The first step to creating a plan is issue identification and customization -- understanding what drives your business. Your strategy and the kinds of instruments you trade are important. The needs of a high-frequency trading shop are very different from a private equity firm. HFTs needs to think about co-location, latency issues and hot back-up sites. In contrast, private equity firms may not need to make immediate investment decisions, but still need to consider liquidity and lines of credit and communications with portfolio companies. It is equally important to identify your firm’s key stakeholders, meaning the people with whom it is important to communicate with, whether they be investors, regulators, or sources of liquidity. And lastly, third party service providers may be critical, and during Sandy many of these proved to be the weakest link.
The second step is considering the types of disasters that might occur. This requires management to go through scenarios of different types of events. Examples include Sandy, 9/11, and a data breach/cyber attack. Each situation presents unique challenges regarding communications, continuing to run the business, and getting back to normal operations after the incident.
A crucial component of any effective business continuity and disaster recovery plan is periodic testing. This includes ensuring that there are well-documented procedures that can be used and understood in a time of crisis. It is likely, they industry will see an increased focus on testing, both from regulators and investors.
Eldon Sprickerhoff is the founder and chief technology officer of eSentire, Inc. With over 15 years of tactical information security experience, Mr. Sprickerhoff leads both the eSentire security research team, as well as the eSentire customer-facing team that conducts vulnerability assessments. Mr. Sprickerhoff sets the future vision and direction for security technology within the company, defines operational security best practices, and oversees the security posture on behalf of our customers. He holds several security industry certifications and is considered to be a subject matter expert in information security analysis. He holds a Bachelor of Mathematics, Computer Science degree from the University of Waterloo.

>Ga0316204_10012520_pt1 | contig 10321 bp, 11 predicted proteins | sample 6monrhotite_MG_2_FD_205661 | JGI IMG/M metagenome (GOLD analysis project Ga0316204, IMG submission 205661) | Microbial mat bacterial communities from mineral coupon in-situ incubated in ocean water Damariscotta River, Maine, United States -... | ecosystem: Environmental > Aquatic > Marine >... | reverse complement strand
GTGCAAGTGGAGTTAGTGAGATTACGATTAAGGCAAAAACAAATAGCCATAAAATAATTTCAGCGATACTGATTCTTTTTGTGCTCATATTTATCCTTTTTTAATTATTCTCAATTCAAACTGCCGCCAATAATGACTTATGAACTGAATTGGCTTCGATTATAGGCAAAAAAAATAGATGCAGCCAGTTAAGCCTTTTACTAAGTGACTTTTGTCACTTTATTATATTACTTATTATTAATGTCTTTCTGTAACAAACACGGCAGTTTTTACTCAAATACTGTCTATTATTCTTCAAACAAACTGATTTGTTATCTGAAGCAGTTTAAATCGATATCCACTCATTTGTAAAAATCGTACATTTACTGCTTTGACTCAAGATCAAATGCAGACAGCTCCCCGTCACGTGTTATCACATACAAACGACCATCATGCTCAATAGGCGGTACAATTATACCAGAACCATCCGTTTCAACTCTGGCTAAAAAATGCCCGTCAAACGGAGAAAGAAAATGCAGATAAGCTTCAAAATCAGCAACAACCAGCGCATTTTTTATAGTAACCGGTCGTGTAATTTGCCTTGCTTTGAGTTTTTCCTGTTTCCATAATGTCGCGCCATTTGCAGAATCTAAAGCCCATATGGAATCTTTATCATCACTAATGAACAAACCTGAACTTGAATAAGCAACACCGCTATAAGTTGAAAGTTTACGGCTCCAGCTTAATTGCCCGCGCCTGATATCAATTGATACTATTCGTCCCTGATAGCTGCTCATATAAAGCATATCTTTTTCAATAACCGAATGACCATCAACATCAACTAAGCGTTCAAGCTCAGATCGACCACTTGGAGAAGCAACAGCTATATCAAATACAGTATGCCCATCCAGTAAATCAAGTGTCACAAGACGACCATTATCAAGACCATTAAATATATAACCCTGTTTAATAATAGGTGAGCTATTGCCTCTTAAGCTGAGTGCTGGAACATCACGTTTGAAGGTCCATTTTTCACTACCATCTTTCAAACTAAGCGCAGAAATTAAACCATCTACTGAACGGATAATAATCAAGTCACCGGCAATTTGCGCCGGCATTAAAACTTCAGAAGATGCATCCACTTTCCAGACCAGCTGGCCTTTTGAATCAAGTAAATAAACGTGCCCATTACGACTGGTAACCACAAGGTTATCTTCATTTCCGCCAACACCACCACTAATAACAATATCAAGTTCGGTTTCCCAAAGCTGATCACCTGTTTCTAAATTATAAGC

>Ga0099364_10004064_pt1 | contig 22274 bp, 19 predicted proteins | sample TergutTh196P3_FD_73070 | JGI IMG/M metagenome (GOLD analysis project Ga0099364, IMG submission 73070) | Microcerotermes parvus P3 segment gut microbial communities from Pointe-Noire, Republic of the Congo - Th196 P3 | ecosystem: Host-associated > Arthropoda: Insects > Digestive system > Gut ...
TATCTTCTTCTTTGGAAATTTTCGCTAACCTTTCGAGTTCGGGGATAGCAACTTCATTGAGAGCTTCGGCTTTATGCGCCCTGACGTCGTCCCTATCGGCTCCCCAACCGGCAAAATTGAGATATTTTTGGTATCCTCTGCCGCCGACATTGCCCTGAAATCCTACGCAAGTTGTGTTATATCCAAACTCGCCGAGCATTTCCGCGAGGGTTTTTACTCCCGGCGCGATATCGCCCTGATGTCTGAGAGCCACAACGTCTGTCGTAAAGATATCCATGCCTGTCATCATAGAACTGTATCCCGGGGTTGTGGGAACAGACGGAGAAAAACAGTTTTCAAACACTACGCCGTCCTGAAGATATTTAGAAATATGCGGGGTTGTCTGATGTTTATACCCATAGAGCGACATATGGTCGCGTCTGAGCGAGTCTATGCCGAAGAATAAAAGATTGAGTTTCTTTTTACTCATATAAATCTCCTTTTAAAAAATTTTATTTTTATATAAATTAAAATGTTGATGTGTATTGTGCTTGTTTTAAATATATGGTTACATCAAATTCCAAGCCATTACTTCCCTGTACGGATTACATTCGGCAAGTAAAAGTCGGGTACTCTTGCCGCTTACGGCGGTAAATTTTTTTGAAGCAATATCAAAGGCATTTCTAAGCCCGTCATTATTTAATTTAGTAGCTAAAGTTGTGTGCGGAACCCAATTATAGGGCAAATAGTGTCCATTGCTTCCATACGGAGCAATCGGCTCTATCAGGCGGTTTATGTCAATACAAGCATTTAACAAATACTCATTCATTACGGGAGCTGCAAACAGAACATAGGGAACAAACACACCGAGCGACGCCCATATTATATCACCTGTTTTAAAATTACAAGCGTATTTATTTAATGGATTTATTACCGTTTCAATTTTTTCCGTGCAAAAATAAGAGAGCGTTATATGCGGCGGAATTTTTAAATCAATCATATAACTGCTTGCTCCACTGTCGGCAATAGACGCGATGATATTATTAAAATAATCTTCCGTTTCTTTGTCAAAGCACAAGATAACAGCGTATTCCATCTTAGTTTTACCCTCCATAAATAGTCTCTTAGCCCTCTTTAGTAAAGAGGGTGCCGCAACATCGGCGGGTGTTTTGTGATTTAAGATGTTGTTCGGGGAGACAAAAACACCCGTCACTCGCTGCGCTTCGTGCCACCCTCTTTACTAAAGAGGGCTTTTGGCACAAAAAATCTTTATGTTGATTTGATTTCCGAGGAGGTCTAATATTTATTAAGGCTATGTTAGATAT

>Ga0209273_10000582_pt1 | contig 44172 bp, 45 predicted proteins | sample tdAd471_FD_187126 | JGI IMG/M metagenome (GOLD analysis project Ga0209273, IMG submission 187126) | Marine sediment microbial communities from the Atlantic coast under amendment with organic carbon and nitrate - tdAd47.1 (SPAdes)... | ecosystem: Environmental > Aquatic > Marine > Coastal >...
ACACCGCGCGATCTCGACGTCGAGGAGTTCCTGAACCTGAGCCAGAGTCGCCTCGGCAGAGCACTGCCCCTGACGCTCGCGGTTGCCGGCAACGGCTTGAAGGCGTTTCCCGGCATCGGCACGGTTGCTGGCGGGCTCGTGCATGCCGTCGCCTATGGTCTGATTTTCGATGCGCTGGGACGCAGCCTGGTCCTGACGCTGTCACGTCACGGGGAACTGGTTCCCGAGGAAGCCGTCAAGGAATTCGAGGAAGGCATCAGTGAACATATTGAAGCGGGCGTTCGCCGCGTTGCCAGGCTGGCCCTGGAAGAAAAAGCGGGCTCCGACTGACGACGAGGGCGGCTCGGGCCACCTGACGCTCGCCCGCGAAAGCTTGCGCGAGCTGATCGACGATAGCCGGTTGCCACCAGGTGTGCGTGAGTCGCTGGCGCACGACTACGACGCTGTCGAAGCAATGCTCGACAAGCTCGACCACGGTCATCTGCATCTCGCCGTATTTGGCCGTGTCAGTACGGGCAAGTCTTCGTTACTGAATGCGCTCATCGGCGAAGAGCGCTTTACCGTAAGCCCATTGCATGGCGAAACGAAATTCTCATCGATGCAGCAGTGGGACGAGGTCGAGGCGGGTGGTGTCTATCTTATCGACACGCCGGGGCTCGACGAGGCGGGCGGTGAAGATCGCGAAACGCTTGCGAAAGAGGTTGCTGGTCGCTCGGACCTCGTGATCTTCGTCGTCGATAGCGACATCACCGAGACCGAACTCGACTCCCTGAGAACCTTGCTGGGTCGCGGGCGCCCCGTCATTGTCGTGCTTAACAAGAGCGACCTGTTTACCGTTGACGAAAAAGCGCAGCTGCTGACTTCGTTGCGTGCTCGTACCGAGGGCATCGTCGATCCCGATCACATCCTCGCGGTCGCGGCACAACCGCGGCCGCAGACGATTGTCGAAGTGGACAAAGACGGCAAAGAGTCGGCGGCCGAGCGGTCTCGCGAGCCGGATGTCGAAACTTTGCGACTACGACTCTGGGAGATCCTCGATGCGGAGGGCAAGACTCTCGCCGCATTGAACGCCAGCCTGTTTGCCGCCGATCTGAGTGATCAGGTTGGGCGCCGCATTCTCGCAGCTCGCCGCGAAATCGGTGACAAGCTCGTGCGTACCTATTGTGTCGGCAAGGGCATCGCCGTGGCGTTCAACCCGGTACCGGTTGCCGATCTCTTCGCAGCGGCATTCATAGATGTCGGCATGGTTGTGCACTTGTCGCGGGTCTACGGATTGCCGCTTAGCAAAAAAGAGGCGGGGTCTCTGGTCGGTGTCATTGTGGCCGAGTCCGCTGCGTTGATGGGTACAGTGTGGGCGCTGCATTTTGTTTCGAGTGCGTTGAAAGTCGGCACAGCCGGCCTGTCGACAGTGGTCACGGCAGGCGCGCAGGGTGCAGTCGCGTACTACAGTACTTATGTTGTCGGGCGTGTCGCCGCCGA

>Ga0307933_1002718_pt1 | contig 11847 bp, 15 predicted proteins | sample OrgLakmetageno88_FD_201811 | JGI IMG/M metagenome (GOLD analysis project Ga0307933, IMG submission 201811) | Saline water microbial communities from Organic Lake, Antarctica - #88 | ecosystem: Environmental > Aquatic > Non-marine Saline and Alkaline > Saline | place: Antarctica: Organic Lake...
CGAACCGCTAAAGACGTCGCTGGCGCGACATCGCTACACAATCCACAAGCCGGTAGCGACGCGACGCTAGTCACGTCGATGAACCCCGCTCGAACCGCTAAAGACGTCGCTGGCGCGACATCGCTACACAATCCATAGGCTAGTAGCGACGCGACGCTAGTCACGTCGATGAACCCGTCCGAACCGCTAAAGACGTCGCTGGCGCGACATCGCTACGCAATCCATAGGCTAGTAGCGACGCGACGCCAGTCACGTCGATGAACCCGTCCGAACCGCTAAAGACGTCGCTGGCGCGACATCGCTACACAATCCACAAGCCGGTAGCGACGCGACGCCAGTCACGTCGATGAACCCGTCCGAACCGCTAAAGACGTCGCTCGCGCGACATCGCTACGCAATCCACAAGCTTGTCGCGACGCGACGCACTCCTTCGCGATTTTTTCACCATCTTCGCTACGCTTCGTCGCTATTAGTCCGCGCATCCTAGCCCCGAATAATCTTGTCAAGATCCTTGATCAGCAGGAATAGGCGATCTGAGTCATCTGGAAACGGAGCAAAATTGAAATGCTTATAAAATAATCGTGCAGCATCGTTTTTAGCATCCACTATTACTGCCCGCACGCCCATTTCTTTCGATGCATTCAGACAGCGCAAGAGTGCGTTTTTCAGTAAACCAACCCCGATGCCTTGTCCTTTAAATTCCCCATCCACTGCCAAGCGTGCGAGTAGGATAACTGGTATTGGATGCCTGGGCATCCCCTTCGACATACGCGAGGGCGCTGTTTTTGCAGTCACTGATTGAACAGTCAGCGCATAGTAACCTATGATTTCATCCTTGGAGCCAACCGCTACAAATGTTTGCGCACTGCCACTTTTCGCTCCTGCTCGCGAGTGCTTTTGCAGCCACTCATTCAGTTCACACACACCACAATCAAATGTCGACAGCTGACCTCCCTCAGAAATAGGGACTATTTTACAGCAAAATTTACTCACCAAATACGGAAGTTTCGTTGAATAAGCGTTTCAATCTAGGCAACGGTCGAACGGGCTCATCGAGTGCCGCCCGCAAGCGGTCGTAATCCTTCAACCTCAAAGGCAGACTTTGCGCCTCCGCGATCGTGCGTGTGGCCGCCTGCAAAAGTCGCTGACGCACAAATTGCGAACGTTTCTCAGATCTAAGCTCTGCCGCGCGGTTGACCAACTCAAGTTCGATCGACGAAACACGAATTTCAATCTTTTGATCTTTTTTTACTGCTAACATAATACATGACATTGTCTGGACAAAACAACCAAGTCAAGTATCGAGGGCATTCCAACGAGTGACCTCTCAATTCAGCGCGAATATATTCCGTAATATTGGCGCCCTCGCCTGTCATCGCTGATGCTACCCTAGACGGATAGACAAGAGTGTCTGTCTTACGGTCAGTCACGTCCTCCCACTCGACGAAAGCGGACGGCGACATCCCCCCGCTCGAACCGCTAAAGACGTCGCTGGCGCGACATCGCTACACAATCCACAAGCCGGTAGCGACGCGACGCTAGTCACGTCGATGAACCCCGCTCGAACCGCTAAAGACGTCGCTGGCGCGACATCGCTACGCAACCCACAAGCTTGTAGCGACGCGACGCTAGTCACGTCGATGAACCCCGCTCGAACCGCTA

Deborah Prutzman is the chief executive officer of The Regulatory Fundamentals Group, a New York-based firm that designs and implements business and risk solutions for alternative asset managers and institutional investors. RFG's senior-led team employs a robust suite of tools, including practical alerts on new and potential industry developments and its powerful RFG Pathfinder® knowledge management platform which simplifies the challenges of operating in a regulated environment.